An aspect of the book I felt was rather interesting is how much time Clinton spent on foreign affairs. There was massive talk about Haiti, Jordan, Israel, Syria, Saudi Arabia, Russia, Northern Ireland, China, Japan, Taiwan, India, Pakistan, North Korea & South Korea. Maybe a lot of this was due to Clinton’s ability to get away from the United States because he was taking a beating domestically with the constant scandal. Branch doesn’t really dive into the mechanics of why Clinton spoke early & often of so much going on globally rather than domestically. Much time was spent on India/Pakistan relations which I thought was very interesting. I also thought Clinton’s take on China was interesting although all the North Korea/South Korea details I found tedious.

Something I think it always interesting about Clinton is how much he elevates race to the forefront of everything he does. I know he grew up in the South during the Civil Rights era (so did Branch by the way), but it colors everything Clinton does/thinks. Clinton is still a part of that Baby Boomer/Hippies era of the 1960s that for younger people like me see as rather annoying. It’s amazing how much of an impact Vietnam must have had on people in that era. We’ve really only had one Democrat from that era in Clinton which makes him fairly unique. Both he & George W. Bush were both born in 1946 while Barack Obama was born in 1961. GW was a republican while Obama was a little young to be that influenced by the 1960s. Being of a liberal slant & going through that time period must have been incredible & you can see how it influences people like Clinton. My only criticism of people like Clinton is that you get the feel that they never left the 1960s. Even in the 2000s with Clinton, you almost get the feeling he’d still be more comfortable in 1967 than in 2007.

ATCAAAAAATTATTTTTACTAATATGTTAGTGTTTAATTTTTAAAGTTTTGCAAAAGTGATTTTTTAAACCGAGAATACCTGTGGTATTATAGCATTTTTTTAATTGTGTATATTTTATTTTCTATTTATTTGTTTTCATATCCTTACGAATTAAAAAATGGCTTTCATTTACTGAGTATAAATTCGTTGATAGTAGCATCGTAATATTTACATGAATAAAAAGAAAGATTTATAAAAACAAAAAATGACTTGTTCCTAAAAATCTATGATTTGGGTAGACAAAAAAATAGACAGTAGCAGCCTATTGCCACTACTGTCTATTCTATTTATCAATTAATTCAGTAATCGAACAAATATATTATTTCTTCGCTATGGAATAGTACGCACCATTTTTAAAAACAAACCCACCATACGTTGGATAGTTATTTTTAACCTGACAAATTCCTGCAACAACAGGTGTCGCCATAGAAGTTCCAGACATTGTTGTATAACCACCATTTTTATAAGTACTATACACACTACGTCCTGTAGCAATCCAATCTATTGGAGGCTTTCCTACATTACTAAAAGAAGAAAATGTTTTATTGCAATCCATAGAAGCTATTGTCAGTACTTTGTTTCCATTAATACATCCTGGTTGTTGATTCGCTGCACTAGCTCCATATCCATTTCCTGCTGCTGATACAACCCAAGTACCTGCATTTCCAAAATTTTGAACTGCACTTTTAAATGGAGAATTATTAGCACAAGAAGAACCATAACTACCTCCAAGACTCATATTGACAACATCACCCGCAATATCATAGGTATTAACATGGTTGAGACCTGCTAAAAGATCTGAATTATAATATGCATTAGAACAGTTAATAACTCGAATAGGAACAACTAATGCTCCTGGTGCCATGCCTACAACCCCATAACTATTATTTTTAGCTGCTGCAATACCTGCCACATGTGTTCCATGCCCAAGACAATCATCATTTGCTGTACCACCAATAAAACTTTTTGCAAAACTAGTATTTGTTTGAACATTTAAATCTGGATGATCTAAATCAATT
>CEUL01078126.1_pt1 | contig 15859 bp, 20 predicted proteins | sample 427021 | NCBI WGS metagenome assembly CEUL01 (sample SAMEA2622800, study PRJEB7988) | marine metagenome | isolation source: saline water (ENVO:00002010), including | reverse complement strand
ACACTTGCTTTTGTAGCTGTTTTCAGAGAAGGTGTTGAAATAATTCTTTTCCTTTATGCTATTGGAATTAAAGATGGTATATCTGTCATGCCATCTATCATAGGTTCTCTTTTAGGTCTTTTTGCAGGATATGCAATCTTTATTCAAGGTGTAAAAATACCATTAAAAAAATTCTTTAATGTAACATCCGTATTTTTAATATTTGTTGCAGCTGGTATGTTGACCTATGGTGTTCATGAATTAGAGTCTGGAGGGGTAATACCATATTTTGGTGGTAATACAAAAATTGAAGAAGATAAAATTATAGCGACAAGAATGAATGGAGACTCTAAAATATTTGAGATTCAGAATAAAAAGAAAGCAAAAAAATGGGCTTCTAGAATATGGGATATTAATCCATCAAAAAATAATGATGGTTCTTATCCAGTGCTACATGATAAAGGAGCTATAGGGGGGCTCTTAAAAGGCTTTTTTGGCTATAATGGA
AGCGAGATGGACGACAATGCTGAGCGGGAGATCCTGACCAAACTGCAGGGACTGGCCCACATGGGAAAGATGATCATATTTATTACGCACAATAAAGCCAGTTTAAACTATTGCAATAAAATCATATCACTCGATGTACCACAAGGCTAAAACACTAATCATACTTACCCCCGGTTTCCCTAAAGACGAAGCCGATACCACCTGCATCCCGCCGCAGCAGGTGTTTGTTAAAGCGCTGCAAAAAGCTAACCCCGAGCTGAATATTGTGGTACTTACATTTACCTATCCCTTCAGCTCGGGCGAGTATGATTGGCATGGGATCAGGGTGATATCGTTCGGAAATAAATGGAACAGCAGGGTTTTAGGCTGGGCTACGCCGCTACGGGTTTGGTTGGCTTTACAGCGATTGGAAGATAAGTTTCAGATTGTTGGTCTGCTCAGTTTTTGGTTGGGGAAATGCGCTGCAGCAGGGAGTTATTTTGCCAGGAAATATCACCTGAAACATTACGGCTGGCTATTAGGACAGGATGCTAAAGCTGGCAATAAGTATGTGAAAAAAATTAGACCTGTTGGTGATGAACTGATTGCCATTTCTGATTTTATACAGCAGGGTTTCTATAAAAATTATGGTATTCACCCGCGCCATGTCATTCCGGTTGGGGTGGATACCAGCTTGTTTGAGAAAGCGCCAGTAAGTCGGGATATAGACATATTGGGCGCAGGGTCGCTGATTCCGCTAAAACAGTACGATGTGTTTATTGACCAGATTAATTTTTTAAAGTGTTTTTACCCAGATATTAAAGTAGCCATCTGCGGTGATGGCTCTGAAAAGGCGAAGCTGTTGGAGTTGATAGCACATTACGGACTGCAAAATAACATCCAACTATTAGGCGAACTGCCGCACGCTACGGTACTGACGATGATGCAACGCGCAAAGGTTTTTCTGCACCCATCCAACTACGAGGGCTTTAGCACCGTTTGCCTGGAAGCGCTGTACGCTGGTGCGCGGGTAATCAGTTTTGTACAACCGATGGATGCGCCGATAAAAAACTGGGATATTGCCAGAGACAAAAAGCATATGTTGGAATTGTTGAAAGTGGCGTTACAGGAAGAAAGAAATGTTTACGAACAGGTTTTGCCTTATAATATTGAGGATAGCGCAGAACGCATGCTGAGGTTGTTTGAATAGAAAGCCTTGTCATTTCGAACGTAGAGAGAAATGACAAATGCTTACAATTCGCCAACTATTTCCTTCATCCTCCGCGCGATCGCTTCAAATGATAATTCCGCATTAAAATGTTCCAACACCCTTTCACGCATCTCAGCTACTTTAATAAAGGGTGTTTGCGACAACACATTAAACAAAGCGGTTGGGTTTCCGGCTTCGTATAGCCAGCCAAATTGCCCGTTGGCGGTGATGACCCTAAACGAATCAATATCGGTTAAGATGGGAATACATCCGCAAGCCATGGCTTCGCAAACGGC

There is no question that Clinton is a master politician & I think this is where the book shines the most. I’ve read enough to know about Clinton’s personnel character. You either think the guy is no good or you don’t, but Branch sometimes hits fantastic highlights when he gets Clinton talking about the personalities of leaders on the grand stage. It was more interesting to hear Clinton talk about the personalities & idiosyncrasies of people like Netanyahu, Sharon, Perez, Barak & Arafat than the actual talks between Israel & the Palestinians to begin with.

Domestically it would have been more interesting to hear about how Clinton analyzed people like George H.W. Bush, Dan Quayle, Al Gore, Bob Dole, Jack Kemp, Newt Gingrich, Hillary Clinton, George W. Bush & Dick Cheney, but that rarely came up. When it did it was really good reading & very interesting.

Unfortunately there wasn’t enough of that. Clinton has been dissected quite a bit so everyone is basically aware of what he did & what he accomplished as President. If you are a fan of Clinton this it’s worth the read, but expect a lot of time spent on foreign affairs & practically nothing about the actual events that pretty much define Clinton’s presidency & mark his legacy. An interesting dichotomy indeed for such a vast book on Bill Clinton.

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October 25, 2010 - Posted by | Bill Clinton, Book Review